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Thread: Why does the 5.25 drive/controller in the 5170 ve such an elaborate startup sequence?

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    Default Why does the 5.25 drive/controller in the 5170 ve such an elaborate startup sequence?

    I grew up mostly with a 5170 as a kid and always for some reason loved the unique startup/init sound the floppy makes when it powers up. To me it has always seemed much more elaborate than other systems. It takes close to 5 or 6 seconds! Always wondered if that was just IBM going the extra mile to self diagnose and check everything or just the nature of the drive, whoever made it.

    Anyone else find the 5170 to be particularly distinctive on this point?

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    Most of the stuff is verifying the drive presence and type. Also, note that the spin-up time in the BIOS is spec-ed (IIRC) at 2 seconds.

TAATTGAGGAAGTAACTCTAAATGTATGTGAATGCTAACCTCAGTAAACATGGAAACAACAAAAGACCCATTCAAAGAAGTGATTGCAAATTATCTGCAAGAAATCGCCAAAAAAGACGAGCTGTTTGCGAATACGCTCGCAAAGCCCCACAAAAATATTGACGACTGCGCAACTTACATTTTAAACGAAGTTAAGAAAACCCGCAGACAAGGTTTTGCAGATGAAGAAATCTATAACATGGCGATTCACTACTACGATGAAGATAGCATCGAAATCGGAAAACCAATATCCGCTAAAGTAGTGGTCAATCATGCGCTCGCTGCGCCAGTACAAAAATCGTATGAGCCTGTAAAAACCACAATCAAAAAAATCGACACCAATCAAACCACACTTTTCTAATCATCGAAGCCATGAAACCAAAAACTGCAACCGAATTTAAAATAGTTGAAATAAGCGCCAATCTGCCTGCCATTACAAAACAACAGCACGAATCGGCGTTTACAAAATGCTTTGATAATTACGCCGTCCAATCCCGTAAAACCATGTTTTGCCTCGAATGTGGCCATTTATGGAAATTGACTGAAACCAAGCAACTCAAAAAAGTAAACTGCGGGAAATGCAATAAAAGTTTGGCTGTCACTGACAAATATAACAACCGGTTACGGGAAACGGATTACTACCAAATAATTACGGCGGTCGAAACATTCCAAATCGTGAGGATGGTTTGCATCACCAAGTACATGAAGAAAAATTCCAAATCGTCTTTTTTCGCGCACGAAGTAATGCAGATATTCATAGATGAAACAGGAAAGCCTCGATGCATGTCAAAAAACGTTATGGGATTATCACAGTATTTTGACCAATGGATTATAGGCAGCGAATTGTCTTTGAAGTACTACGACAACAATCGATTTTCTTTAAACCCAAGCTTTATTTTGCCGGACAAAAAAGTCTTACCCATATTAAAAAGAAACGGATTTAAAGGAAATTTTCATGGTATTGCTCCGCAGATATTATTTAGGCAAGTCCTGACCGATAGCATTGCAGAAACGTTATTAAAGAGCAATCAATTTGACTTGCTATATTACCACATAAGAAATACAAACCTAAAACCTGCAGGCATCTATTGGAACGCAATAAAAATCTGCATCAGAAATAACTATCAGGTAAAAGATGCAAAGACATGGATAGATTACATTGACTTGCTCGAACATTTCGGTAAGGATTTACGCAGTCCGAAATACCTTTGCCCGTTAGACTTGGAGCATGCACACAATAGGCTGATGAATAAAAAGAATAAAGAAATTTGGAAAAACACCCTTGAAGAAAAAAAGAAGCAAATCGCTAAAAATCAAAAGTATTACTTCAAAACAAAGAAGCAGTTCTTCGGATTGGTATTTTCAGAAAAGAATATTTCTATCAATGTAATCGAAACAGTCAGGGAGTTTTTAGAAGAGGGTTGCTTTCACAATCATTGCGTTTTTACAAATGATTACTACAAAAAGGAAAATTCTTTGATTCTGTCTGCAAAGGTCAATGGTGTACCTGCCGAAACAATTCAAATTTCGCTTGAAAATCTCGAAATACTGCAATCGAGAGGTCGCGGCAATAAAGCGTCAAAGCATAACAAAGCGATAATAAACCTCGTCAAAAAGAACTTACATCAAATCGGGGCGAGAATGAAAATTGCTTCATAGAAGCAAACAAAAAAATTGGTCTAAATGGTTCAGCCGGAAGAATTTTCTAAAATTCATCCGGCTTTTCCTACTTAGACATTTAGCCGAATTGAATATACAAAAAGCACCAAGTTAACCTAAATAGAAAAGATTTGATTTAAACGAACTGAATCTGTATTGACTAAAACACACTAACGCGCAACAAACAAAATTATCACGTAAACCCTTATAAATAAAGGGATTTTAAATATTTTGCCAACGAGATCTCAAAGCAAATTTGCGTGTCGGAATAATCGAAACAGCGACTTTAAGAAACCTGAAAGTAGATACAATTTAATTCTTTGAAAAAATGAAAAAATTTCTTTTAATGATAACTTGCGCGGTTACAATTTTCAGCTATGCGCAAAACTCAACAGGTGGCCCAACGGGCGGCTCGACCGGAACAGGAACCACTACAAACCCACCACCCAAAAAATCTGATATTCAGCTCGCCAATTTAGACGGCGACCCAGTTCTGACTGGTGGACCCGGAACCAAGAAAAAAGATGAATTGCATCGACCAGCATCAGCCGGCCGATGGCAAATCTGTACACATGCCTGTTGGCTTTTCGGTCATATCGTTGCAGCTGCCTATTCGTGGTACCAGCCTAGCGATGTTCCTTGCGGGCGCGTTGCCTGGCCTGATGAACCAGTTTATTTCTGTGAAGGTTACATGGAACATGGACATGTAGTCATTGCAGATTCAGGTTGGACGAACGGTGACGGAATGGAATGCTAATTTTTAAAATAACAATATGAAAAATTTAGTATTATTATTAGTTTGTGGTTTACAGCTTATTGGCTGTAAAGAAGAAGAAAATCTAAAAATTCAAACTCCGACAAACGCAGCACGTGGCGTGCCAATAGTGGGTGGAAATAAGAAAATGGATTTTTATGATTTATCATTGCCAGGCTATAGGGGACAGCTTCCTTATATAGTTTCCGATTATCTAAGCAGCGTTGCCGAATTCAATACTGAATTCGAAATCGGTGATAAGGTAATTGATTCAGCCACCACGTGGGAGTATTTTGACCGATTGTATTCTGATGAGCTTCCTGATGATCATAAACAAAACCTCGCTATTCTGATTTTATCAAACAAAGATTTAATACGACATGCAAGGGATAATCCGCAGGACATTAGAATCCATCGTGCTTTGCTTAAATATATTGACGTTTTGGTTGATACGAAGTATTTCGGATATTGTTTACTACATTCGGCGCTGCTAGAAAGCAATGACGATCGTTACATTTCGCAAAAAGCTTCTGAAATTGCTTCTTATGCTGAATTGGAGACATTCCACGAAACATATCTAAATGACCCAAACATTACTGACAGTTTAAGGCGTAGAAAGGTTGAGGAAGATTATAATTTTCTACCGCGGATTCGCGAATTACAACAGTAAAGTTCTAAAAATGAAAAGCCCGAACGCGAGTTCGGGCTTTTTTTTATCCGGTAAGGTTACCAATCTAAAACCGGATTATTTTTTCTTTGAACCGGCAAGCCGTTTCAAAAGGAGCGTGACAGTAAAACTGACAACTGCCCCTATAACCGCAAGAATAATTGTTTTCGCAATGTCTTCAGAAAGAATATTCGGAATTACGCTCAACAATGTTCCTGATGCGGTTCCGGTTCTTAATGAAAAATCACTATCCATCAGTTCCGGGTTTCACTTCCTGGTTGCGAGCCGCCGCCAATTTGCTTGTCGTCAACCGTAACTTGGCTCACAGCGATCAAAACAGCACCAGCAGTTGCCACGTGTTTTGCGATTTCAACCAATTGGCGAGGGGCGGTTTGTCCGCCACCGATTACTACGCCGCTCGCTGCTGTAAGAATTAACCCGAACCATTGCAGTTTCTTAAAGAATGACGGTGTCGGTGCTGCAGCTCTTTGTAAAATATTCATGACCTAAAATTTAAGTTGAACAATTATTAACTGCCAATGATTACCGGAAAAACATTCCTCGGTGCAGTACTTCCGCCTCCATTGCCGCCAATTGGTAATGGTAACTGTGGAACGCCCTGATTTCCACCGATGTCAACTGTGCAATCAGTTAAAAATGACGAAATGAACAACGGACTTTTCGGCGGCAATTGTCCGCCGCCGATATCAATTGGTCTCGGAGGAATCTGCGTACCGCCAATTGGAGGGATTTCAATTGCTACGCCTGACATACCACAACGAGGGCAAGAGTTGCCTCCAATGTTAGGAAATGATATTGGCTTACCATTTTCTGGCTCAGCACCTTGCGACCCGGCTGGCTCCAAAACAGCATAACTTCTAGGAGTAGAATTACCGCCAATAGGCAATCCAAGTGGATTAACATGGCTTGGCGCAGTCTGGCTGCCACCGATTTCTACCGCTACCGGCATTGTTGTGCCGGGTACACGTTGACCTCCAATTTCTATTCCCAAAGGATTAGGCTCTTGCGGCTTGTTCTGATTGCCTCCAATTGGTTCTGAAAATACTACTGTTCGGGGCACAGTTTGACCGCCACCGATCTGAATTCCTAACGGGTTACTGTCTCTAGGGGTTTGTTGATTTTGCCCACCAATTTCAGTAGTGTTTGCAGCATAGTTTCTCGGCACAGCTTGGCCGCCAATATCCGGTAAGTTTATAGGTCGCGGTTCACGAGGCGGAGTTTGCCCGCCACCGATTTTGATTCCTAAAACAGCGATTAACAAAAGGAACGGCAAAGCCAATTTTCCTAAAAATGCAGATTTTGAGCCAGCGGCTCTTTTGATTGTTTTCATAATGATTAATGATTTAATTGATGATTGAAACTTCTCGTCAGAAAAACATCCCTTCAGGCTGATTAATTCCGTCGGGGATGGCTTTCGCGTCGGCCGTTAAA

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    Curiously it does this even without the presence of a bios battery... I wonder how it would know what to check for, since you have to use the setup disk to tell it what is there.

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    It checks for several things among others:

    1. Is there a drive present?
    2. Does it have more than 40 tracks?

    The idea is that even if your "CMOS" is set up incorrectly, that you'll still be able to boot from floppy. As the 5170 doesn't have an interactive BIOS setup in ROM, it has to be able to boot a configuration program.

    Since the configuration is usually a "360K" floppy, the BIOS needs enough information to set the data rate (250K vs. 300K) and double-step or not.

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    I don't know about the later versions, but at least the earlier editions of Inside the IBM by Peter Norton went into what needs to be checked before anything interesting happens. You'd be surprised by the amount of checks needed.

  6. #6
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    At one point, I was curious as to what the IBM 5170 could be booted from when the ("CMOS") SETUP was in an uninitialised state.
    In such a condition, all three revisions of the BIOS allow booting from either 360K or 720K, with the third revision adding the ability to also boot from 1.44M

    I documented the 720K/1.44M information at the bottom of [here].

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